Diabase is an igneous rock that forms mostly as shallow molten intrusions.
Photo by Roy Bassoo.
This igneous boulder of Precambrian age diabase was rounded and transported to the Almonte area from an unknown northern location by glacial action.
Photo courtesy Metcalfe Geoheritage Park Committee.
Look for small interlocking crystals of white feldspar and black irregular crystals of pyroxene and amphibole.
Display rock 22 formed from magma that intruded older geological formations. The smaller sized minerals indicate that the magma cooled quickly. When magma cools slowly the minerals have more time to grow larger. Some igneous rocks contain minerals that are up to one meter across.
Diabase, also known as dolerite in many other parts of the world, is a common igneous rock. It forms mostly as shallow molten intrusions, such as dikes, which cut across older rocks, and sills, which are intruded between rock layers, beds, and foliation.
Image from Chapter 1 of the book “Four Billion Years and Counting” published by the Canadian Federation of Earth Science and Nimbus (available at the Almonte branch of the Mississippi Mills Library. 557.1 FOU). Image downloaded from http://www.fbycbook.com/chapter-1. Graphic based on an original by Colman-Sadd & Scott (2003; Newfoundland and Labrador: Traveller’s Guide to the geology and guidebook to stops of interest; Geological Association of Canada).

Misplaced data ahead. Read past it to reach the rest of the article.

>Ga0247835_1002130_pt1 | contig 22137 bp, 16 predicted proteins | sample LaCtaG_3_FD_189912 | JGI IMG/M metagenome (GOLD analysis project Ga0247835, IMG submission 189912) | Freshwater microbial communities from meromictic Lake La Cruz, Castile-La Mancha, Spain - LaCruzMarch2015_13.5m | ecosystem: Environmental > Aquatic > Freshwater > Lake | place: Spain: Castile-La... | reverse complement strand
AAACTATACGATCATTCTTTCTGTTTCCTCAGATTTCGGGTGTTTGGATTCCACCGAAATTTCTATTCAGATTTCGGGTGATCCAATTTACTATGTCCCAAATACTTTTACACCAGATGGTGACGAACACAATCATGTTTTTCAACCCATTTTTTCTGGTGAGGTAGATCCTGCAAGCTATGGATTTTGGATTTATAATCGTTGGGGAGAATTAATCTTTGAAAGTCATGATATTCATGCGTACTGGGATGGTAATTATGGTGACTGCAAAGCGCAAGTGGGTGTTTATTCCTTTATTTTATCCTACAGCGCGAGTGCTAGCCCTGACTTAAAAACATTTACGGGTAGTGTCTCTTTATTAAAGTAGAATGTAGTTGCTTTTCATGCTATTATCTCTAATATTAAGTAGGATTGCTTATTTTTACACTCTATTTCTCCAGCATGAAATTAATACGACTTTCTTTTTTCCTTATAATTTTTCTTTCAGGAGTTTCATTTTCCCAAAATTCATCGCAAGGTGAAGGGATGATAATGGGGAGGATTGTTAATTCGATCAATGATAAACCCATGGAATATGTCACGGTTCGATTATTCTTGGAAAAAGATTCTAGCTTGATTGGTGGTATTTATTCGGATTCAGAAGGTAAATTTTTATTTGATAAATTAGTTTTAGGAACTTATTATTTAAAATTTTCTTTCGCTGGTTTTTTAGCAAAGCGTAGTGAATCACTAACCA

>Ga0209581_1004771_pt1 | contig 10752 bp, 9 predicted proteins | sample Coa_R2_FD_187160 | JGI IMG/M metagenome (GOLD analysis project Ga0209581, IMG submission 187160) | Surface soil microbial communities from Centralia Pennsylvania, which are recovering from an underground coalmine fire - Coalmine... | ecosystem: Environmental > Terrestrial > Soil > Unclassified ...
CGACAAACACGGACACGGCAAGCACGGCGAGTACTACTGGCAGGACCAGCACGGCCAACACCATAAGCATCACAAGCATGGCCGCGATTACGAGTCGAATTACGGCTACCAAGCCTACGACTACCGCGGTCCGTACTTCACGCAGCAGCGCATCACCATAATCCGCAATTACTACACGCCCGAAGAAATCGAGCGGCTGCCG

Image from Chapter 1 of the book “Four Billion Years and Counting” published by the Canadian Federation of Earth Science and Nimbus (available at the Almonte branch of the Mississippi Mills Library. 557.1 FOU). Photograph by Wouter Bleeker, Geological Survey of Canada.
Dikes cut across older rocks and often occur as swarms of hundreds radiating from a single volcanic centre.
During the last ice age, this boulder was moved to the Almonte area from an unknown northern location by a glacier several kilometers thick.
Public domain image of the United States Geological Survey via Wikimedia Commons.
Diabase occurs far north of the Almonte area in the Canadian Shield rocks of the Grenville Province, as well as in the Superior Province.
Continental collisions during the Precambrian created the Grenville mountain chain about 1.1 billion years ago. Paleomagnetic research indicates that the diabase dike swarm occurred after the mountain building, and are therefore younger. The rocks of the much older Superior Province farther north also formed from the collision and fusing of continental fragments. Dikes of late Archean age, about 2.5 billion years old, are widely distributed across northern Ontario.
Display rock 22 may be the oldest sample on display at Metcalfe Geoheritage Park.